Video is one of the most common data formats on the Internet today. Individual videos contain rich information that people consume for entertainment or learning, and are preferred over text or static images in many scenarios (e.g. an instructional video on cooking a dish or a video lesson for how to play tennis). With the vast amount of videos available online and new ones being generated and uploaded everyday, an efficient video search engine is of great practical value. The core of a video search engine is the retrieval task, which deals with finding the best matching videos based on the user’s text query [mithun2018learning, miech2018learning, liu2019use, dzabraev2021mdmmt, cheng2021improving]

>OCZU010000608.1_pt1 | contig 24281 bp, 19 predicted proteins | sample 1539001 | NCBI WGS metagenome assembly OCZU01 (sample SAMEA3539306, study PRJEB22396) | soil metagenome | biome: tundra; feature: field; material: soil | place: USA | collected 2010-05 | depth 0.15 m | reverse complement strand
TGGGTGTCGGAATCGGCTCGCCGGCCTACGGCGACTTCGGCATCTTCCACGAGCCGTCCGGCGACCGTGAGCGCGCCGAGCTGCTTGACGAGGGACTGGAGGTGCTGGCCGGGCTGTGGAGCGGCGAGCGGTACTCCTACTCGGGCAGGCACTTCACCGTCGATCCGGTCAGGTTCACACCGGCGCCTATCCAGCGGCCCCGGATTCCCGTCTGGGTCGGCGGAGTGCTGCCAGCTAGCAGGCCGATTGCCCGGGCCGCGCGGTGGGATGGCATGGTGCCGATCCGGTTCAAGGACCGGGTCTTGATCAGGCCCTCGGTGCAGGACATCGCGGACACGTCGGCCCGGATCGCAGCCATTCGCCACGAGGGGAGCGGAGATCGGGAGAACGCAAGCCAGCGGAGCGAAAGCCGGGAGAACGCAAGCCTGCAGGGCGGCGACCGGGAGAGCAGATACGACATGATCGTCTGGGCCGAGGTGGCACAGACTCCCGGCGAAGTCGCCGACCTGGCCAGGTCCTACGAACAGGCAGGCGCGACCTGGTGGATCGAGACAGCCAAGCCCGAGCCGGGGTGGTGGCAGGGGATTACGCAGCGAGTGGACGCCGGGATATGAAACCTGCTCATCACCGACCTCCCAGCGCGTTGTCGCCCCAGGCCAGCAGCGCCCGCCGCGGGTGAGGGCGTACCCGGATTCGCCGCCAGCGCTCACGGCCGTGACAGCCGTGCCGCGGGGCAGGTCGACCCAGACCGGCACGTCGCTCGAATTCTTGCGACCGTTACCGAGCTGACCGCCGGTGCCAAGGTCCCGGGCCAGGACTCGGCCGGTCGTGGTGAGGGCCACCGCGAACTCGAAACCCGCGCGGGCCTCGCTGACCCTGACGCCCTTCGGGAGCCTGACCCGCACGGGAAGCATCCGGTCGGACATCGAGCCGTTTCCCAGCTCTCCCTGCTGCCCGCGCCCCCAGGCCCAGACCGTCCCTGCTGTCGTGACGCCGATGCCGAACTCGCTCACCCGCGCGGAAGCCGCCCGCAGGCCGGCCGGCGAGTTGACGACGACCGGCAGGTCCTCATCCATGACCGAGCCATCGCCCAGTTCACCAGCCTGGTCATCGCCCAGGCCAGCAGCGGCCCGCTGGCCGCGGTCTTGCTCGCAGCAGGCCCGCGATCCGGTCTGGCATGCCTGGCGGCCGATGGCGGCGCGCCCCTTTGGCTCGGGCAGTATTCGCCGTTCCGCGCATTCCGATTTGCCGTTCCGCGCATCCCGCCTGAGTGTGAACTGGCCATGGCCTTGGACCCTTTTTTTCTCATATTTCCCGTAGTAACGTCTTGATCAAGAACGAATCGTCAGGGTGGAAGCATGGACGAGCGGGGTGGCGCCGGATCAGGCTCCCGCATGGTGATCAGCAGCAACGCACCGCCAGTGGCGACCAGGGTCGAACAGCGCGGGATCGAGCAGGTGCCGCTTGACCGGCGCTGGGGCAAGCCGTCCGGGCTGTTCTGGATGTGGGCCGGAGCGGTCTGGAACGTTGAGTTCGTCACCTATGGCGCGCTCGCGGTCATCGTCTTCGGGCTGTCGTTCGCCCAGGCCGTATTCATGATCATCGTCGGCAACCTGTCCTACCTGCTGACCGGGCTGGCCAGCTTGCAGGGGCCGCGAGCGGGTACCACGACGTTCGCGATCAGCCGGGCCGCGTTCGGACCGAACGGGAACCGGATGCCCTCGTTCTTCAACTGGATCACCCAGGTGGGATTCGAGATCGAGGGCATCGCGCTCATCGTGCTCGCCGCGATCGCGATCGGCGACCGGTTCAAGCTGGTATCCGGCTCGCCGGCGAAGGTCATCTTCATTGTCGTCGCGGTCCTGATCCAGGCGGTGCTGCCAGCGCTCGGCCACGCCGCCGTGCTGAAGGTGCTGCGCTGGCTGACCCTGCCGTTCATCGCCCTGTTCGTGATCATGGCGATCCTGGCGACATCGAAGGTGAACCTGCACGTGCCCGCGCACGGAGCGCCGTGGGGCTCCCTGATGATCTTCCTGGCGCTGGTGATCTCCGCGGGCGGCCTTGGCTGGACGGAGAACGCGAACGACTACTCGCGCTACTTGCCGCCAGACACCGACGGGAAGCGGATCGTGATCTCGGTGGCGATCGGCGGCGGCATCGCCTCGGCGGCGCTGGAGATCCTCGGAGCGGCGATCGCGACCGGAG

. The video retrieval task is usually formulated as learning and using a similarity function between the text query and candidate videos in the database in order to rank them accordingly. With the rise of deep neural networks[krizhevsky2012imagenet, russakovsky2015imagenet, lecun2015deep, simonyan2015very, szegedy2015going, he2016deep] as universal feature extractors to replace manually-designed features, modern video retrieval algorithms [mithun2018learning, miech2018learning, bain2021frozen, gao2021clip2tv, croitoru2021teachtext, liu2021hit] are now often composed of a text encoder and a visual encoder which each map the text query and video candidate to the same embedding space. This allows the similarity to then be calculated using a distance metric (e.g. cosine distance) in this shared representation space. With collective efforts over the years, current state-of-the-art methods [andres2021straightforward, luo2021clip4clip, fang2021clip2video] have achieved reasonable performance on several different video retrieval benchmarks [xu2016msr, chen2011collecting, anne2017localizing, krishna2017dense, rohrbach2015dataset].